In Abu Dhabi, there is the Masdar City, which will accommodate 50,000 people, and its mission is to achieve zero carbon and zero waste. We've been working with an American firm on a project in Masdar that is seeing the first energy-positive building. If you think about that, we're not just saving energy, we're producing a 3% surplus of energy.

What are some of your favourite Dewan projects?

Our first project, the Baniyas Tower in Abu Dhabi, is still considered one of our best projects. We took great care in the quality, materials, techniques and construction of that building, and even though it was completed more than 20 years ago, we think it is still very relevant to the Abu Dhabi context.

We are very proud of our work on the Green Community project; we're also very proud of our work on Ibn Battuta Mall as well.

The Fairmont Hotel in Abu Dhabi, which is still in the design phase, promises to be a wonderful building. There is a huge mixed-use development in Ajman that we did the masterplanning for, which is a very nice project too.

Are you still involved in the day-to-day architectural side of the business?

Because of the constraints of managing the firm, I share less in the design aspect but I'm never fully removed from the process.

We have a mixture of about 20 very good designers; some focus on cosmopolitan modern designs, while others focus more on Arabian heritage and traditional architecture. We like to think that Dewan represents a mixture of traditional and futuristic forward-thinking architecture. As architects, this is very difficult to achieve.

Which non-Dewan projects impress you?

That is a difficult question. So many good architects in the world work in the UAE, so there are plenty of projects to choose from. While I don't totally agree with the interior of the Burj Al Arab, it has become an icon for Dubai. From that perspective, it is one of the most impressive buildings in the world.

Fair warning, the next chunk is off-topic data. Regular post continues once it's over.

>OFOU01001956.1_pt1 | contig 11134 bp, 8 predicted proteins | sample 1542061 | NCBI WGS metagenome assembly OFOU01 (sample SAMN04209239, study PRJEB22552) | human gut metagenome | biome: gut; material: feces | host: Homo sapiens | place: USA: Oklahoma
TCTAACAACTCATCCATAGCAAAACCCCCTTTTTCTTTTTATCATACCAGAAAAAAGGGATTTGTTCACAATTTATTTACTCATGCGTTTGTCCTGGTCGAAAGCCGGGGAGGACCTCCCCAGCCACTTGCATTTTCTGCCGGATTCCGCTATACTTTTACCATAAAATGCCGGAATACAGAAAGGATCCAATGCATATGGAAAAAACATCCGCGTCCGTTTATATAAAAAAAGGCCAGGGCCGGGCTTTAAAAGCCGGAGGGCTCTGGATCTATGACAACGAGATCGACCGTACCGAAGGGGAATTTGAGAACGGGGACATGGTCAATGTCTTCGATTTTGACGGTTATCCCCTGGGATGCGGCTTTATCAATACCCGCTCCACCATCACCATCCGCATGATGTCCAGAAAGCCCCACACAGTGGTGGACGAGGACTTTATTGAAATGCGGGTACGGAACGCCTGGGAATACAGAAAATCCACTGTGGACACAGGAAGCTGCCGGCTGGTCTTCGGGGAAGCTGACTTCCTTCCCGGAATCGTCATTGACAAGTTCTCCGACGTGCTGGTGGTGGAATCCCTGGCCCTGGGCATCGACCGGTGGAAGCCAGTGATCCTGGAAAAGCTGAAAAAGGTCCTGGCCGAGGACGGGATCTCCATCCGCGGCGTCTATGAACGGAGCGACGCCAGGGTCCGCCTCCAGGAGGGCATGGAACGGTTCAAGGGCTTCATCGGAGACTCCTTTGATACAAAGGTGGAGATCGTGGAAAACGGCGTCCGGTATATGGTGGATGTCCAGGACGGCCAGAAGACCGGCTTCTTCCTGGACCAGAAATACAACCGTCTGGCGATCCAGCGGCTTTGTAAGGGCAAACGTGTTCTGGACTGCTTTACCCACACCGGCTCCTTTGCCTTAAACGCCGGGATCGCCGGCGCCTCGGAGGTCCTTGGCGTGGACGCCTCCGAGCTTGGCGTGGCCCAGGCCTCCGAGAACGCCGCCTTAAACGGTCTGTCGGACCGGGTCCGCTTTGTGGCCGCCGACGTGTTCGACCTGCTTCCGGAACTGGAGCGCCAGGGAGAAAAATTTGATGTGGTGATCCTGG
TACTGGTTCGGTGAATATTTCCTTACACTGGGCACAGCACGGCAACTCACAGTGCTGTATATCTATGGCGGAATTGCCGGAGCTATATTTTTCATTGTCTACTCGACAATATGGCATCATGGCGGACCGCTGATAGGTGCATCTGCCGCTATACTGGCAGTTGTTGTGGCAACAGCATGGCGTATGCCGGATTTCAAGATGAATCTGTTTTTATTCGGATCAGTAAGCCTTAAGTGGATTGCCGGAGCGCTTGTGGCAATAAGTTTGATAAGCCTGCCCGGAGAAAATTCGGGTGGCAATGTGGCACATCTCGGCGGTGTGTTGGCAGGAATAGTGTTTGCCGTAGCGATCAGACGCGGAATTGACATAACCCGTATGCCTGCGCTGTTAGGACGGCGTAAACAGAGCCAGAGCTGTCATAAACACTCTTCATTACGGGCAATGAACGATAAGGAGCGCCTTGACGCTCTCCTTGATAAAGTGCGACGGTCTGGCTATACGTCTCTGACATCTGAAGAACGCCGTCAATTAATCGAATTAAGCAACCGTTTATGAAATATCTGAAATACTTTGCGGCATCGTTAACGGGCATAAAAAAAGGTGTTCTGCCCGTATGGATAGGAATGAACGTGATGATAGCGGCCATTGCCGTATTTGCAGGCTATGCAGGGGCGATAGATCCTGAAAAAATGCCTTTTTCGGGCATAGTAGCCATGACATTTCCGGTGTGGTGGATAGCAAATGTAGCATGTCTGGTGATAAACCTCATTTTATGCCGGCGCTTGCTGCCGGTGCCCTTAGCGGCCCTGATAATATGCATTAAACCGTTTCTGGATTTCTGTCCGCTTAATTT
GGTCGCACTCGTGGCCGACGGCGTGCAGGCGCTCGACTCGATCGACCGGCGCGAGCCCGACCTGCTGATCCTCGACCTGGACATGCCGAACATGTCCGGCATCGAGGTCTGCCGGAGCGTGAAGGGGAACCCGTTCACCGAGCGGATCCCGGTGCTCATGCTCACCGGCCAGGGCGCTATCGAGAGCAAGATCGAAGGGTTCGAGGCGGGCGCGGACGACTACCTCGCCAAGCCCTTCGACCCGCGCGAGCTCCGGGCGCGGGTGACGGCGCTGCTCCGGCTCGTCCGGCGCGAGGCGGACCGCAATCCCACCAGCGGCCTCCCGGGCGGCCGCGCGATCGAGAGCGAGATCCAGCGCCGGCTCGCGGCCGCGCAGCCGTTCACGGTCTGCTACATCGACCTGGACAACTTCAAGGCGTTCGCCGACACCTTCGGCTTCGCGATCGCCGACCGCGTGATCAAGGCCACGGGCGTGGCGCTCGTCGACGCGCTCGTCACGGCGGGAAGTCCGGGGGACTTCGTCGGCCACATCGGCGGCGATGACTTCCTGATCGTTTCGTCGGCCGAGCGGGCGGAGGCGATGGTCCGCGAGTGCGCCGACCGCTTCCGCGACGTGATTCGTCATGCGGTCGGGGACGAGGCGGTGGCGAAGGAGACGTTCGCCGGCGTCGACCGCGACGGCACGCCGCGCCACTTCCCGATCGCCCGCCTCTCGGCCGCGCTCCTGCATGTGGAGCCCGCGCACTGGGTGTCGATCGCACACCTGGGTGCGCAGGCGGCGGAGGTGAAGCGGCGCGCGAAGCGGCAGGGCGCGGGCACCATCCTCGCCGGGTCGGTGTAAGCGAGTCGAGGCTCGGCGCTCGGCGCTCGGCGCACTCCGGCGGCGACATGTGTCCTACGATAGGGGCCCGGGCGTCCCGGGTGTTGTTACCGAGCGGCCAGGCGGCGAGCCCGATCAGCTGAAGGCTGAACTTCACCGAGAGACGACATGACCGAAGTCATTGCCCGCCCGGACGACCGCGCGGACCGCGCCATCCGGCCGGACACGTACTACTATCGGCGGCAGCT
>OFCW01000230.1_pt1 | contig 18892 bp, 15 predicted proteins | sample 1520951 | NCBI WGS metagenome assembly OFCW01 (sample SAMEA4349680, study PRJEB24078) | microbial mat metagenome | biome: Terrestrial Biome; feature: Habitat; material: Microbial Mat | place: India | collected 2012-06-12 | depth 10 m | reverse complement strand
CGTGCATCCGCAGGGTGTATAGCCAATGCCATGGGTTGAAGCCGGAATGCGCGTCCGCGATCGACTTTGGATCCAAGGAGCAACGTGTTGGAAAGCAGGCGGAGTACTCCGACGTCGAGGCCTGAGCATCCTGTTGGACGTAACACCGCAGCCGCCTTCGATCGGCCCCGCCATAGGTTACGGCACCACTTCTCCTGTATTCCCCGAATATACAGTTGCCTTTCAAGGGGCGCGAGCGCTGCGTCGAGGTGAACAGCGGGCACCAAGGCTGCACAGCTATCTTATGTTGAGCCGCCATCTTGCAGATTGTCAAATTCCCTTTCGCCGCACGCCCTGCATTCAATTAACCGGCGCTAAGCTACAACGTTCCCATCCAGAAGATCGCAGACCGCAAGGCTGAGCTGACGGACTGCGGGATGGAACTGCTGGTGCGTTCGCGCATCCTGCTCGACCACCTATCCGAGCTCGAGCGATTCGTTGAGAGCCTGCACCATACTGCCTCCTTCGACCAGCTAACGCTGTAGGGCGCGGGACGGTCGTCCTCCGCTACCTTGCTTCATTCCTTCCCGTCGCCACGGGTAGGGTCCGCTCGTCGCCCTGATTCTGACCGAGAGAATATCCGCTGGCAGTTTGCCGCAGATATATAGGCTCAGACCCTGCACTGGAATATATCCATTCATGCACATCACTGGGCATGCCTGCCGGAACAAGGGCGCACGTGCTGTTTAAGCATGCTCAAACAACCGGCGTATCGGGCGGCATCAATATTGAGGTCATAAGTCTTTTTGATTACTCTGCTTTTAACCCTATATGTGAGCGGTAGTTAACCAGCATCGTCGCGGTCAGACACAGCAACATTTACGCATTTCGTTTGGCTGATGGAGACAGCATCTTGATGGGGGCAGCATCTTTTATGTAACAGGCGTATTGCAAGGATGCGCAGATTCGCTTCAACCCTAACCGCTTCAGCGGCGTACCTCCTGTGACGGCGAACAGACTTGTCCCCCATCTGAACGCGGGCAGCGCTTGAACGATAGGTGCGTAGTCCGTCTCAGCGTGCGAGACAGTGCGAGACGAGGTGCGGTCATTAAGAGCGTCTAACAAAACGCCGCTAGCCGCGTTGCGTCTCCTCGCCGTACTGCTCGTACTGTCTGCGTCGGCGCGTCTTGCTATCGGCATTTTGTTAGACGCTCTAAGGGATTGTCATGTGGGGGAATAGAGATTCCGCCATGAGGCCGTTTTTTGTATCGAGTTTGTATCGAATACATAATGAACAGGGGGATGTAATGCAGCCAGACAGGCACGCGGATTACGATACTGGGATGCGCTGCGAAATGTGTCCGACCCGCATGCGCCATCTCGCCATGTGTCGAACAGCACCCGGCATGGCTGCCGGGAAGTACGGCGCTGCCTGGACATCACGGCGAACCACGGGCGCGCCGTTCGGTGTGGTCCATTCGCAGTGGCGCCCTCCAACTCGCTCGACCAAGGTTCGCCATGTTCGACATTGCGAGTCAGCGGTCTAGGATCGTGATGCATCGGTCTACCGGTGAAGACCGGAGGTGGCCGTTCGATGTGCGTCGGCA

Some architects suggest that Dubai lacks a harmony because of the eccentricity in its architecture. Do you agree?

Why should a city have harmony? I don't think a city needs its own uniform harmony. Let a city have surprises. Building one in a series of similar buildings is not pleasing to the eye.

Dubai is a cosmopolitan place and that characteristic should be reflected in the architecture. A city like this should reflect all types and styles and traditions.

I don't mean to suggest that all the buildings in Dubai are great because of their dissimilarity. Some of them are crazy and unnecessarily wild, but again, that's the character of Dubai.

What are some of the biggest challenges working in this field, in this region?

Like in any other place in the world, the first challenge is speed. Everyone is in a rush to have their projects finished before all the others. The second challenge is lack of human resources. We're competing with China, Russia and other parts of the Middle East for the top architects in the world.

Do you see mistakes being made in regional architecture?

We are human beings. Humans make mistakes. We have to understand that. There are some projects with small mistakes and others with fatal mistakes.

One thing I don't like in this region is that some architects, in order to attract clients, are designing buildings that are too extraordinary or too unusual. Some of the designs are funny. To me, that idea is just wrong. It's not an architectural mistake, it's just conceptually wrong.

Has it been difficult to divide your company between various shareholders?

Emotionally, yes. It is something we have to do eventually though. If we want Dewan to continue after I retire or leave Dubai, it is necessary. Otherwise, we'll be just like Le Corbusier, Frank Lloyd Wright, Mies van der Rohe in that the architecture is only related to the man. Once he stops, it stops.

Walter Gropius, for example, became an architectural collaborative. Norman Foster became Foster+Partners; HOK, SOM, they all became partnerships and that's how they've continued to produce great projects.

What is the future for Dewan?

We are changing Dewan from being owned by a single person [me], to an institution with partners, associates and profit-sharing.

Because of our past success, we've drawn interest from financial institutions looking to invest. We were recently contacted by Ithmar Capital and we've signed a partnership deal, which will give Dewan a boost in the market, financially and geographically.